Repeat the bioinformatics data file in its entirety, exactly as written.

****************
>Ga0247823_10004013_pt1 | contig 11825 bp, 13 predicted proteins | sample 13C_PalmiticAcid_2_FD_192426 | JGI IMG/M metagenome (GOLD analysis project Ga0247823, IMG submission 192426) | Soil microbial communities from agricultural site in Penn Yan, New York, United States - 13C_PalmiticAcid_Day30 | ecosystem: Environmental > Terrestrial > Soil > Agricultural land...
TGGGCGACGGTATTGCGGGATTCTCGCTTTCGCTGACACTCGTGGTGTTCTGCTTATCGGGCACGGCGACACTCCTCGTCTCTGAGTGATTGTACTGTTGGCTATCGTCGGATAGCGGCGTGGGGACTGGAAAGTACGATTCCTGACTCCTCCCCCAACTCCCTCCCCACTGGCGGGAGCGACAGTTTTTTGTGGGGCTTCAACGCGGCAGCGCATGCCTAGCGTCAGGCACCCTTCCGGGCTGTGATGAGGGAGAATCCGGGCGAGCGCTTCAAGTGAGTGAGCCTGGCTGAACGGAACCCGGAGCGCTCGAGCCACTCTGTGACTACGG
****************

>Ga0247823_10004013_pt1 | contig 11825 bp, 13 predicted proteins | sample 13C_PalmiticAcid_2_FD_192426 | JGI IMG/M metagenome (GOLD analysis project Ga0247823, IMG submission 192426) | Soil microbial communities from agricultural site in Penn Yan, New York, United States - 13C_PalmiticAcid_Day30 | ecosystem: Environmental > Terrestrial > Soil > Agricultural land...
TGGGCGACGGTATTGCGGGATTCTCGCTTTCGCTGACACTCGTGGTGTTCTGCTTATCGGGCACGGCGACACTCCTCGTCTCTGAGTGATTGTACTGTTGGCTATCGTCGGATAGCGGCGTGGGGACTGGAAAGTACGATTCCTGACTCCTCCCCCAACTCCCTCCCCACTGGCGGGAGCGACAGTTTTTTGTGGGGCTTCAACGCGGCAGCGCATGCCTAGCGTCAGGCACCCTTCCGGGCTGTGATGAGGGAGAATCCGGGCGAGCGCTTCAAGTGAGTGAGCCTGGCTGAACGGAACCCGGAGCGCTCGAGCCACTCTGTGACTACGG